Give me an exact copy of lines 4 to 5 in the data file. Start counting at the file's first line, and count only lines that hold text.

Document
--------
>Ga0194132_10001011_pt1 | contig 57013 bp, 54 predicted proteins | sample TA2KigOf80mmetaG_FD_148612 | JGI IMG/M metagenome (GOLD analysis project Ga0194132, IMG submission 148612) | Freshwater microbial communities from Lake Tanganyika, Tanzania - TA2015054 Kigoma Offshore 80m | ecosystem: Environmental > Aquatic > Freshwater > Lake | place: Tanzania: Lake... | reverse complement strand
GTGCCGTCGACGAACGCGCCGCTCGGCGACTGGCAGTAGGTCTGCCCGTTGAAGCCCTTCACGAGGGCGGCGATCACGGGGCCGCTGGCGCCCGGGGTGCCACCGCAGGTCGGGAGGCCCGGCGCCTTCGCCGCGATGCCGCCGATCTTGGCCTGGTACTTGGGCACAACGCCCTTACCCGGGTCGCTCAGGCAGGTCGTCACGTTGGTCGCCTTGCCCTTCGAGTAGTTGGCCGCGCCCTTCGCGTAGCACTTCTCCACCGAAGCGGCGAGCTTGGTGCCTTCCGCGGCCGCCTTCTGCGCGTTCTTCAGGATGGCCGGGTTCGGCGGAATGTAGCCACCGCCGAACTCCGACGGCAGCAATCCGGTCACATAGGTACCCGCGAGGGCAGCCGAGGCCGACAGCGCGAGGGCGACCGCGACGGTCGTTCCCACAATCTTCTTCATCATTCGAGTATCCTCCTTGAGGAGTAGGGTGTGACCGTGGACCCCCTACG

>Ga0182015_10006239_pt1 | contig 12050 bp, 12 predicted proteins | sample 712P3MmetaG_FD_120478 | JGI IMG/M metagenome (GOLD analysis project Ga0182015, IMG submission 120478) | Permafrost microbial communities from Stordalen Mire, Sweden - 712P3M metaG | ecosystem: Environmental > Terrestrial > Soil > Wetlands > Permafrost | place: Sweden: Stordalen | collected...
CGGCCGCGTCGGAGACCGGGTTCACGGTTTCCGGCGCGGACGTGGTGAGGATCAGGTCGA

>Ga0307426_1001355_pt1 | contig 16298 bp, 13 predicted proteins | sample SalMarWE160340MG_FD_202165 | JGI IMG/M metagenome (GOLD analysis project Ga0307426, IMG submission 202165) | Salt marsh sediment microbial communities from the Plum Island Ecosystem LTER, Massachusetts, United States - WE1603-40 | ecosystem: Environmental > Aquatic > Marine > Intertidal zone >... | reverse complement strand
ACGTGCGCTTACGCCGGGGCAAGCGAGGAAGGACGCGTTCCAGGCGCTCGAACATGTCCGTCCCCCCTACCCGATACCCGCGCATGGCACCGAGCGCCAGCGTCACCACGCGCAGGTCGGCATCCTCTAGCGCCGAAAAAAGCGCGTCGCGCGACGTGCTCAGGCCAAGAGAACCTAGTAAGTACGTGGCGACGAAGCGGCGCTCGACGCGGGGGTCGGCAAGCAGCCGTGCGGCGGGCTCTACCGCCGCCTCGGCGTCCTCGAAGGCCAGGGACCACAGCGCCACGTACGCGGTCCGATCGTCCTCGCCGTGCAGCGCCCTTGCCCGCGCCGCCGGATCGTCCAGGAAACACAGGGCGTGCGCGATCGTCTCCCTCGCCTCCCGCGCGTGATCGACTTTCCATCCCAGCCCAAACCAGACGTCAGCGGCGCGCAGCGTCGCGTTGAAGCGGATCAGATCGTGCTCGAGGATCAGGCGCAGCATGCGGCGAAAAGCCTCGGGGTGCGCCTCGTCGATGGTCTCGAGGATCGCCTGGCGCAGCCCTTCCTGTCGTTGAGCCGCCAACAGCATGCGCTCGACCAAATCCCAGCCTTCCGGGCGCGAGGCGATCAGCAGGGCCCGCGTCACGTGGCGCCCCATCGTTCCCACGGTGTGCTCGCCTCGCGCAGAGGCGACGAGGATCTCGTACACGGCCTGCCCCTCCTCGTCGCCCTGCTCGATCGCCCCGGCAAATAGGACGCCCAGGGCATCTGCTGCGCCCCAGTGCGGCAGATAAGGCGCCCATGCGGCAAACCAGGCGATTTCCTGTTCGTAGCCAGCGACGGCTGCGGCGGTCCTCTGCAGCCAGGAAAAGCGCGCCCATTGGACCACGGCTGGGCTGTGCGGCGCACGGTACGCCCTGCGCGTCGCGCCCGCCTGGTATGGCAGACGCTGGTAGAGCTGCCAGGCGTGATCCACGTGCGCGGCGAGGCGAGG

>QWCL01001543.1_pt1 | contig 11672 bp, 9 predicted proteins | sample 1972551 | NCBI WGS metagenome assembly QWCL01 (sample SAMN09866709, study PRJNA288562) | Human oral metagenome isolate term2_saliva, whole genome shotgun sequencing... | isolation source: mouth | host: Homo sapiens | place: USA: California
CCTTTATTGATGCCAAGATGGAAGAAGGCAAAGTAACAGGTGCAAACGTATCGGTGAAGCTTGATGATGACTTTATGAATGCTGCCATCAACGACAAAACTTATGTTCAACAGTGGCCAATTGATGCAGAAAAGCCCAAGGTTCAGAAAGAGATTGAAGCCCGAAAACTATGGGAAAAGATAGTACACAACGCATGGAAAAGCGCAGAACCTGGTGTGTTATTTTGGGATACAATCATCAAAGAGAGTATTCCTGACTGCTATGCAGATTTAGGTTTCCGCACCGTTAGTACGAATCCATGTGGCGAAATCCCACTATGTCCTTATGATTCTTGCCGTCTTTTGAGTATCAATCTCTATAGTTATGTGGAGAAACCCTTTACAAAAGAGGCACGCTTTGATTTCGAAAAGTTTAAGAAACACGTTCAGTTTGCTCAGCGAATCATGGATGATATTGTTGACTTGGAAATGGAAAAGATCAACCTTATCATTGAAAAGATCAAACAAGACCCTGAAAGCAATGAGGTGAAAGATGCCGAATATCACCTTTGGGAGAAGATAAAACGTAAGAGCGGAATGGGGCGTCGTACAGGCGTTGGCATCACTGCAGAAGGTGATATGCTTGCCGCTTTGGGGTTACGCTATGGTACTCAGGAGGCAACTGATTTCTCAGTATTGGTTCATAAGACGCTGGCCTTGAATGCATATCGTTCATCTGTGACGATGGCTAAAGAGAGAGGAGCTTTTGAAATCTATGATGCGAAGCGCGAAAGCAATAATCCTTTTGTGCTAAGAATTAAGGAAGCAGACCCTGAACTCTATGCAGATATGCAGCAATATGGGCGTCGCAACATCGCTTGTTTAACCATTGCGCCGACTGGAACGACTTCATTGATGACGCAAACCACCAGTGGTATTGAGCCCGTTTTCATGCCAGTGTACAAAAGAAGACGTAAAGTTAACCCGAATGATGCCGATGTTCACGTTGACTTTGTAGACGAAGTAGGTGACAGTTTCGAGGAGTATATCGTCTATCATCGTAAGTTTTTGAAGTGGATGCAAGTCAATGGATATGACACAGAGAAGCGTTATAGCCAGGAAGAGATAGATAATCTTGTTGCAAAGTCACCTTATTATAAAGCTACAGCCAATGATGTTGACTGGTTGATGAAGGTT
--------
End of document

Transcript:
CGGCCGCGTCGGAGACCGGGTTCACGGTTTCCGGCGCGGACGTGGTGAGGATCAGGTCGA

>Ga0307426_1001355_pt1 | contig 16298 bp, 13 predicted proteins | sample SalMarWE160340MG_FD_202165 | JGI IMG/M metagenome (GOLD analysis project Ga0307426, IMG submission 202165) | Salt marsh sediment microbial communities from the Plum Island Ecosystem LTER, Massachusetts, United States - WE1603-40 | ecosystem: Environmental > Aquatic > Marine > Intertidal zone >... | reverse complement strand